Session 1: 9:00-10:30 a.m.
Focus: New and Emerging Computational Issues
Bernard Moret, U. of New Mexico
Introduction: parallel computing has been around for 30 years (ILIAC) massively parallel machines are becoming affordable but use shared memory except in small (4-8 processor) clusters
Q&A Isn't this a vectorization process? No, it is not vectorization, it is different. Actually, computation is pretty minor; it is the transfer of information - the communication that is - that is why this new development is so important. This could lead to a revolution in the industry, PRAM is best for combinatorial optimization. Audience comments: This should be especially good for ML analyses. This all makes massive memory available. It was designed by Sun to handle giant data bases (not for scientific computing) and this might also be important for the biological community. (Ed. note: Assuming the computer discussed is the "SUN Enterprise 10000" (also known as the "Starfire"), you can read a little about the technology here: http://www.sun.com/servers/highend/10000/tech.html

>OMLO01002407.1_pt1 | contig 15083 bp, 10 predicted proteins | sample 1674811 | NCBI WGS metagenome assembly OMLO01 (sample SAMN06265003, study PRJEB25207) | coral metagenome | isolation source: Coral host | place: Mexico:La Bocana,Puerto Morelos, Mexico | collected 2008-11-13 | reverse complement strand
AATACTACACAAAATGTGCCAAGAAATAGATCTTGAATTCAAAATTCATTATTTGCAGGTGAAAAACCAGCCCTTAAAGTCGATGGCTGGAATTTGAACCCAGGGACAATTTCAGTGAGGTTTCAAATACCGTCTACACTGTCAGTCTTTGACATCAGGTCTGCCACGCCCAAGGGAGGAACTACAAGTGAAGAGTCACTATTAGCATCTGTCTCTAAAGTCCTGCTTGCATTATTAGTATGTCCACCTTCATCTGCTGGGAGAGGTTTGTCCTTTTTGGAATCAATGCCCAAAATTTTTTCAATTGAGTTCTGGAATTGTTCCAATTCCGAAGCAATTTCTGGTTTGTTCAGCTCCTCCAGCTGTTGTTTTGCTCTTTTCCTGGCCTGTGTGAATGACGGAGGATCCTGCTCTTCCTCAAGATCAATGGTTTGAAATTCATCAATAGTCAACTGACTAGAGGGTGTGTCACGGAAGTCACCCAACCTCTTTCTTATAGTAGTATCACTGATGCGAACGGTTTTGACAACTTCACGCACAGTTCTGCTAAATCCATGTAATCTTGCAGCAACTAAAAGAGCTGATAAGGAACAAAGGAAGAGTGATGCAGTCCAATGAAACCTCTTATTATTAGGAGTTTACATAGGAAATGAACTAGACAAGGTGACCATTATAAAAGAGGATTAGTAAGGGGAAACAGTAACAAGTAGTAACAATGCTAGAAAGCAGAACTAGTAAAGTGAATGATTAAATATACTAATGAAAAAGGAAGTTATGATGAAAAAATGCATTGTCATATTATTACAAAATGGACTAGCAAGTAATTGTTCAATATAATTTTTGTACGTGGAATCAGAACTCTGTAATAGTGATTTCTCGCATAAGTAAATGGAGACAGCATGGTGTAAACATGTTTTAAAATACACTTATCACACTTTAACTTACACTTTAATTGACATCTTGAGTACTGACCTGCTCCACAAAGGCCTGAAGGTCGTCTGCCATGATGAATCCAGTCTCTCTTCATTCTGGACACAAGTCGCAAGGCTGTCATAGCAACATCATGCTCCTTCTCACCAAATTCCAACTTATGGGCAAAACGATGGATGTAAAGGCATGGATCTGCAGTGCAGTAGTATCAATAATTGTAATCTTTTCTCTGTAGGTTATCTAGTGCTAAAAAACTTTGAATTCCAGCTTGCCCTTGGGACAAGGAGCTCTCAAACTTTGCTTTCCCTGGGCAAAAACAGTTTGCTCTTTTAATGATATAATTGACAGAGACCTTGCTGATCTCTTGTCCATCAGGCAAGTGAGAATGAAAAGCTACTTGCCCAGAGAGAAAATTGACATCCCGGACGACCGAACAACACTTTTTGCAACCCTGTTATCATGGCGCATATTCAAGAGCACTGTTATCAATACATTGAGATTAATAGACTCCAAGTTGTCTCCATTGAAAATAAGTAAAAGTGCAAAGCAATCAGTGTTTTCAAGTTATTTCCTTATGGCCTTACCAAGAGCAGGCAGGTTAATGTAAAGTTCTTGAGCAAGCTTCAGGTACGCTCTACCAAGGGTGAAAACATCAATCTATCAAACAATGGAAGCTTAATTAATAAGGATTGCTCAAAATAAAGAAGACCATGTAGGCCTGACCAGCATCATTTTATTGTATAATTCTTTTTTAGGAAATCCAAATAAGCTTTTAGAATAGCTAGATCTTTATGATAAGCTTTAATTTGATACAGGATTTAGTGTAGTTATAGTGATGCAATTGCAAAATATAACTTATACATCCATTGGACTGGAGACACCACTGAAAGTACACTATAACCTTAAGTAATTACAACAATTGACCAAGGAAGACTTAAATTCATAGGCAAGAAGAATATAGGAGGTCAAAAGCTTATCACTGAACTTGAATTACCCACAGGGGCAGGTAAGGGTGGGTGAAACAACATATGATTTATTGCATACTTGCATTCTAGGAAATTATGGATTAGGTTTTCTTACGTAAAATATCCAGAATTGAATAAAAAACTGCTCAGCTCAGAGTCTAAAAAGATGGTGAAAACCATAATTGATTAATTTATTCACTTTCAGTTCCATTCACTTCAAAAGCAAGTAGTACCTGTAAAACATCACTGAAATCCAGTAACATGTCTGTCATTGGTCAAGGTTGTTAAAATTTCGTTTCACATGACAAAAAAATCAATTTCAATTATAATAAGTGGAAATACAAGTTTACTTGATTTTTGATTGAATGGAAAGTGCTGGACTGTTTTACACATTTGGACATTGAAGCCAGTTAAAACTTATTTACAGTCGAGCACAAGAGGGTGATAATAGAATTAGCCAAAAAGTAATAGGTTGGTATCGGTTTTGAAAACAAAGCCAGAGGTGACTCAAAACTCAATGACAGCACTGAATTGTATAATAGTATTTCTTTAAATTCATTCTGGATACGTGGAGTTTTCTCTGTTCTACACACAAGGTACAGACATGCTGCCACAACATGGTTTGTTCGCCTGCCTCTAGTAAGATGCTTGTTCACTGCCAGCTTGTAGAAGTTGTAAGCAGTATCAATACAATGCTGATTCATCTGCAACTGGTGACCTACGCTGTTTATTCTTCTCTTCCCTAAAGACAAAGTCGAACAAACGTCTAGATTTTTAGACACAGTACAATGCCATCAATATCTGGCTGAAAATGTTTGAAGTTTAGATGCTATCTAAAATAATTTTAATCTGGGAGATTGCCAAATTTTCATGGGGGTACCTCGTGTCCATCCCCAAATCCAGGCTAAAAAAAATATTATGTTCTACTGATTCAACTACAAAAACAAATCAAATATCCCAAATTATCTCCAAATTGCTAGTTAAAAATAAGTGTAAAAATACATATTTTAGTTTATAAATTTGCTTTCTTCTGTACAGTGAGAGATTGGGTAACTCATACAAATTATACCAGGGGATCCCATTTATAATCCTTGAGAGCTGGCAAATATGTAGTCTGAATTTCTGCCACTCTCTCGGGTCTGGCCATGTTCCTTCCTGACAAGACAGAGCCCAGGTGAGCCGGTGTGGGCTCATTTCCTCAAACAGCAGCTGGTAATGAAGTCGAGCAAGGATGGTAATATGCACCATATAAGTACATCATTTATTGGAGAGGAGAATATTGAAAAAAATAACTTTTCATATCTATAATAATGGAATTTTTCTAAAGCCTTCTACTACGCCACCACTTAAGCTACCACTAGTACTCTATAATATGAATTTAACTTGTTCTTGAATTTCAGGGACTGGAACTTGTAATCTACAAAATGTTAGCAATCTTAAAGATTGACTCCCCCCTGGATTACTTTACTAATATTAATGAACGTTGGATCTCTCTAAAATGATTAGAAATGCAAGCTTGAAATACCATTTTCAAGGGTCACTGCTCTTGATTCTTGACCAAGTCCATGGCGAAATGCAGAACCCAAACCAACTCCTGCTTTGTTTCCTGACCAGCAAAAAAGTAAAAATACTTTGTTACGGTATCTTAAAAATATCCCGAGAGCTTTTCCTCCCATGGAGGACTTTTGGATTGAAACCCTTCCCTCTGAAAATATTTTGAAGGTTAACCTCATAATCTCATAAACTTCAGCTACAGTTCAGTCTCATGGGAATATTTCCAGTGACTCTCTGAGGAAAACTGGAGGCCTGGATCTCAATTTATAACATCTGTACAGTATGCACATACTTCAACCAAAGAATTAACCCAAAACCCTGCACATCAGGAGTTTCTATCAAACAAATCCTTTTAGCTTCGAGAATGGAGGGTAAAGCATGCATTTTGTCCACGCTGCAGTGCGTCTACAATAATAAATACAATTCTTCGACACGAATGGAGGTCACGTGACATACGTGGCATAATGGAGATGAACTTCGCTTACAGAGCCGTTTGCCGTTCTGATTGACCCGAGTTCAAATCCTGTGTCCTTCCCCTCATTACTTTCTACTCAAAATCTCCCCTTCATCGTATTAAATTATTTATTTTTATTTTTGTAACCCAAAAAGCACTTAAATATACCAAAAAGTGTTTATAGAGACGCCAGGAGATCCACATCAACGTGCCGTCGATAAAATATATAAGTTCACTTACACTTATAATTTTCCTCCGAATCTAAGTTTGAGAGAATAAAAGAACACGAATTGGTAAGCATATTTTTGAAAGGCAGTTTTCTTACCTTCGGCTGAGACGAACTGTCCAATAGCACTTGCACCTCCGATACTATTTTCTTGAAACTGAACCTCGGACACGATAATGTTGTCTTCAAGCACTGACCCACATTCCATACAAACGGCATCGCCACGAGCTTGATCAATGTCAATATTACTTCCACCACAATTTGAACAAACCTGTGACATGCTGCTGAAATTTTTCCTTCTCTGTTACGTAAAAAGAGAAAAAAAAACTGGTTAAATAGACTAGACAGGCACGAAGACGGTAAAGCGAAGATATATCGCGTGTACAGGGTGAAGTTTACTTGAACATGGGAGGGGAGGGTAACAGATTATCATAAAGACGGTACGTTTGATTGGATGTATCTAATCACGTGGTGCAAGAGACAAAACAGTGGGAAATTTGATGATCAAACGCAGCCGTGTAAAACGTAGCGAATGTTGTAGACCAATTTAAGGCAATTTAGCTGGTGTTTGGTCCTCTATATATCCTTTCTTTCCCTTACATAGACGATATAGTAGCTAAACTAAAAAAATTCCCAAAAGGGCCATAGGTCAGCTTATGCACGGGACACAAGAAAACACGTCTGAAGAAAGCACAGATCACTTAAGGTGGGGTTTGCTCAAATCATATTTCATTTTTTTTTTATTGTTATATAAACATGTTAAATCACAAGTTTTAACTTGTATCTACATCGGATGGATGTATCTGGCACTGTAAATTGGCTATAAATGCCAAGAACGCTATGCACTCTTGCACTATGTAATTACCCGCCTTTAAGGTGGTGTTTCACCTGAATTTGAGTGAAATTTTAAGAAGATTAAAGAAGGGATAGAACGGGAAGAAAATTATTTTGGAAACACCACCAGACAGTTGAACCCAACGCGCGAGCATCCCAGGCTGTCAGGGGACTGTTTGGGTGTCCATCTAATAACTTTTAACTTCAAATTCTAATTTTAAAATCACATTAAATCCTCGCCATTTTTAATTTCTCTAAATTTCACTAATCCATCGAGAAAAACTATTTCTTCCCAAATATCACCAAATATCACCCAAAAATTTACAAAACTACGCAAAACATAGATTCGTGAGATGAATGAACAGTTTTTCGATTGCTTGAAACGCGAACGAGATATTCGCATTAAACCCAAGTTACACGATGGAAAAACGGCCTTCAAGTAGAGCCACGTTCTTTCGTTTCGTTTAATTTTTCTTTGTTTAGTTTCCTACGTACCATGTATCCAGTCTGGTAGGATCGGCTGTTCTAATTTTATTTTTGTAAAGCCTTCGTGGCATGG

To summarize: it seems that they have a very, very fast interconnection scheme called the "Gigaplane-XB Interconnect" that outperforms earlier bus architectures so that the processors can communicate with each other and with the computer's memory much faster than in the earlier architectures.)
Lisa Vawter, Smith Kline-Beecham
Introductory comments on approaches: morphological and molecular etc.
Situation: one or a few clades or paraphyletic groups rooted or unrooted trees